Fast forward to 2009. Embedded device chipsets are now dirt cheap and are produced in the tens of millions. Windows CE, now called Windows Mobile, has the benefit of having 10 years of additional maturity. The .NET Framework has also matured as a common API which can be used to develop embedded Windows applications much easier than it was back in 1999.

So why not bring the H/PC Pro back? Throw a Beagleboard-type integrated TI OMAP chipset into a netbook form-factor with a cheap 10" 720p LCD, put on Windows Mobile 6.5/7 with an updated Internet Explorer browser, port a stripped-down version of Microsoft Office to it, add built-in Wi-Fi capabilities, and you've got yourself a pretty killer netbook/MID platform -- one that can vastly outperform Intel Atom designs on battery life (think 12-16 hours of continuous use) and will have powerful integrated multimedia capabilities. Give away the developer toolkit for free and create an iPhone-like App Store for the thing, and sell it for $300 or less. Suddenly, the old H/PC Pro is starting to sound a lot more desireable.

Will we see a resurgence of non-x86 netbooks? Should Microsoft introduce a Windows Mobile-based MID? Talk Back and Let Me Know.

[poll id="7"]

Topics: Microsoft, Hardware, Mobility, Operating Systems, Software, Windows


Jason Perlow, Sr. Technology Editor at ZDNet, is a technologist with over two decades of experience integrating large heterogeneous multi-vendor computing environments in Fortune 500 companies. Jason is currently a Partner Technology Strategist with Microsoft Corp. His expressed views do not necessarily represent those of his employer.

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  • I had a couple of those 820s ...

    ... still have them in fact. Batteries are a big old though ...

    Great tool, and I used mine a lot, (I augmented the storage by spending a small fortune on 8MB CF cards) but I can't see a Windows Mobile netbook being relevant today, and I can give you one example why ... buy an XP netbook and you have the choice of loading Win 7 or Linux onto it (some deviant is probably working on loading OS X onto them too ...).

    Not convinced by that? OK then, think about Moore's law ... why limit a machine to the embedded OS?
    Adrian Kingsley-Hughes
    • Oh, and as for your poll ...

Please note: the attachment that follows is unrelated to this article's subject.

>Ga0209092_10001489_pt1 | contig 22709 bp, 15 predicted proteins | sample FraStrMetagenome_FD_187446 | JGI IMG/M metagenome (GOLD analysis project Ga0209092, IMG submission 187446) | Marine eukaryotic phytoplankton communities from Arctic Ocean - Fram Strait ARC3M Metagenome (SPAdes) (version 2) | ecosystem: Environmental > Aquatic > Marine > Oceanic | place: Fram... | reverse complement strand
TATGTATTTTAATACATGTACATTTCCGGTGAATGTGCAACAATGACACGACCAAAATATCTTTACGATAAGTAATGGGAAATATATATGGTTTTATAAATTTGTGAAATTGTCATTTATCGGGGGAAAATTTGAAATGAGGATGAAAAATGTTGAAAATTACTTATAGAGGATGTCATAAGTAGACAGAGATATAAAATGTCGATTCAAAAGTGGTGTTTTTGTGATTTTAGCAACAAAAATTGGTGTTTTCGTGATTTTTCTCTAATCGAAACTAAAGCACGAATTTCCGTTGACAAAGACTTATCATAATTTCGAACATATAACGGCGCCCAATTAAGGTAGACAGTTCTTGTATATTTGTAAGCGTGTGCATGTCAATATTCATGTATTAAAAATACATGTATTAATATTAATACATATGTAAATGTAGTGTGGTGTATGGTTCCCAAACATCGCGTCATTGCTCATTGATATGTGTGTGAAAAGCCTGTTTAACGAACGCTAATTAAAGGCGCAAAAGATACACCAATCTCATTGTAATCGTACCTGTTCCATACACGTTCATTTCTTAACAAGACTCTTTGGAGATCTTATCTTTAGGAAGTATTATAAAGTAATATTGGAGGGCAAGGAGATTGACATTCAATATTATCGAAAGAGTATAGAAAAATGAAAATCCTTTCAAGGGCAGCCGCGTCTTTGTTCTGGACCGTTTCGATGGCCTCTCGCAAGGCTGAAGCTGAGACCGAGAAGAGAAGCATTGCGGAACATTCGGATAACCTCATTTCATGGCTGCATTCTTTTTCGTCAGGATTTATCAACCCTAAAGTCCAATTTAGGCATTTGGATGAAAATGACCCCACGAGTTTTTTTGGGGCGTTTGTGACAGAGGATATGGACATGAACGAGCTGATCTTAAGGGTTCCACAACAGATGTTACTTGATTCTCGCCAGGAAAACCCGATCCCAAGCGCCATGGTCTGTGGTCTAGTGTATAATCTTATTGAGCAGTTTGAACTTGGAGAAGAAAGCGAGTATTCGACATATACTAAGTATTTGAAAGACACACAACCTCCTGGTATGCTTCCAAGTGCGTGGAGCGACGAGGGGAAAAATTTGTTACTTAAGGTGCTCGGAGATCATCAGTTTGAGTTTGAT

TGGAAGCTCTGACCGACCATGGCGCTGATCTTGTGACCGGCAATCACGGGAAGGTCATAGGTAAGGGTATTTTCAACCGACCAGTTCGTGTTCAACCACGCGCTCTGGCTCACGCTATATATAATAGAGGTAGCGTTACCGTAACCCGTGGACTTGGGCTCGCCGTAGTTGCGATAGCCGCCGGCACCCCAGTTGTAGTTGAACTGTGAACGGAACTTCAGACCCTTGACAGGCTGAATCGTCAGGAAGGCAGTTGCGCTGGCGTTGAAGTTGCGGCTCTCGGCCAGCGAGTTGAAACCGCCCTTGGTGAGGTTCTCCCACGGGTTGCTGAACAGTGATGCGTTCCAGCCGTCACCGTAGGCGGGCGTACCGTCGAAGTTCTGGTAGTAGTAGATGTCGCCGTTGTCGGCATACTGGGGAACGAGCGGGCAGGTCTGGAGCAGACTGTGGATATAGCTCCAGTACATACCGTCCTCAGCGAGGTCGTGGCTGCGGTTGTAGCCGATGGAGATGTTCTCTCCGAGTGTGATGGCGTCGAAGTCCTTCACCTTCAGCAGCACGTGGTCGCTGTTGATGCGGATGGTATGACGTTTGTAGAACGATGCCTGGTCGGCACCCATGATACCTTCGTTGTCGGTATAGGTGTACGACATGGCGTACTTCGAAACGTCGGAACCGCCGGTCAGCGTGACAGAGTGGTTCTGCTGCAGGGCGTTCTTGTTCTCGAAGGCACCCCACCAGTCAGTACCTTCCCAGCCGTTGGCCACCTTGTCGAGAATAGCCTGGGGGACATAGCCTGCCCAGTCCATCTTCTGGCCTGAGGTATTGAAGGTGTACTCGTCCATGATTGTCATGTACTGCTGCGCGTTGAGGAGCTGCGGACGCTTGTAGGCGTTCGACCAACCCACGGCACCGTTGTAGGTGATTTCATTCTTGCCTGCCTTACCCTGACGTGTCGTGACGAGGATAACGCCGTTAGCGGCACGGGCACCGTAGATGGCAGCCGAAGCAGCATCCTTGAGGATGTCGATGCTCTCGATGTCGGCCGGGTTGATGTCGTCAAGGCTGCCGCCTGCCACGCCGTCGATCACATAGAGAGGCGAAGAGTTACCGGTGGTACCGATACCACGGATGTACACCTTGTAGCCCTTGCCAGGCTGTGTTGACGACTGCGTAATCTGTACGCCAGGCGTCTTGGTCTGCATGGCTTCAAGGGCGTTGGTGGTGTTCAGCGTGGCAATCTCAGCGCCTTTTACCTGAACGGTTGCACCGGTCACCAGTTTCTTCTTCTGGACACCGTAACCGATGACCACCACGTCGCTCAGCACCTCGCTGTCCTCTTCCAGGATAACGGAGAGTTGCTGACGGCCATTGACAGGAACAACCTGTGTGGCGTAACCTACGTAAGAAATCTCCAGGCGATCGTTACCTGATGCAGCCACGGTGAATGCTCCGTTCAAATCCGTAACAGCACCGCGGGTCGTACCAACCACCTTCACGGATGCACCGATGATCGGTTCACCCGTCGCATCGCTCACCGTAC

... I'd add an "they were nice in their time" because I wouldn't say they were a failure.
      Adrian Kingsley-Hughes
    • ARM

      ARM netbooks are WinCE only (until/unless 7 is ported, which is unlikely).

      • A big problem for MS. 12 hour battery life would be so compelling, that it

        would far outweigh many other considerations. Top that off with better prices, and you can see that MS will have a big problem here. Do not forget, that Google could offer a WinLib based development environment for vendors to port Win32 apps to Linux and sell them on the Google store.
  • RE: Microsoft: Bring back the H/PC Pro

    Adrian, I see what you are saying, but there is no way I think that an x86 Atom design will ever be as well-integrated or as well-performing as an embedded device chipset. With x86 we have 20 plus years of compatibility baggage. And If we're going to do Linux or something like the Mac OS that's in iPod/iPhone, why do we need x86? Take a look and see what one of those BeagleBoards can do, you'd be very surprised of how little wattage they use and how powerful their multimedia capabilities are.
  • The problem with Windows CE is that it is NOT a full OS, and it is very

    different to program for than Windows 7 (or a full/real version of Windows in general).

    I would expect for Linux based Arm netbooks to have a huge advantage over Windows CE / Windows Mobile based Arm netbooks. Here you have a real OS.
    • Not if they use .NET framework

      Donnie if they use .NET as the programming standard for the device the difference between building for this versus Windows 7 will be minimal. If you can program in C# on Windows you'd be able to write for this thing. It won't have the same limitations as the old Windows CE.

      I agree that Android units will be compelling. But there will always be consumers that want offerings from Microsoft, and this is a way Microsoft can remain relevant and also provide value-add for its Cloud strategy.
      • True, and MS may have a group working behind the scenes to be ready. But,

        they had better be fast, as Arm netbooks are coming, and 12 hour battery life will be a HUGE seller and far outweigh other considerations.
      • Another thing Jason, that sounds all nice and good, but, still, Win32

        applications will not run, and virtually all of the existing Windows applications can not be recompiled for either CE or Mobile, so, MS will NOT have a major advantage over Linux based Arm Netbooks, and in fact might have a little disadvantage given the wealth of Linux applications that WILL run on Arm based netbooks with a simple recompile.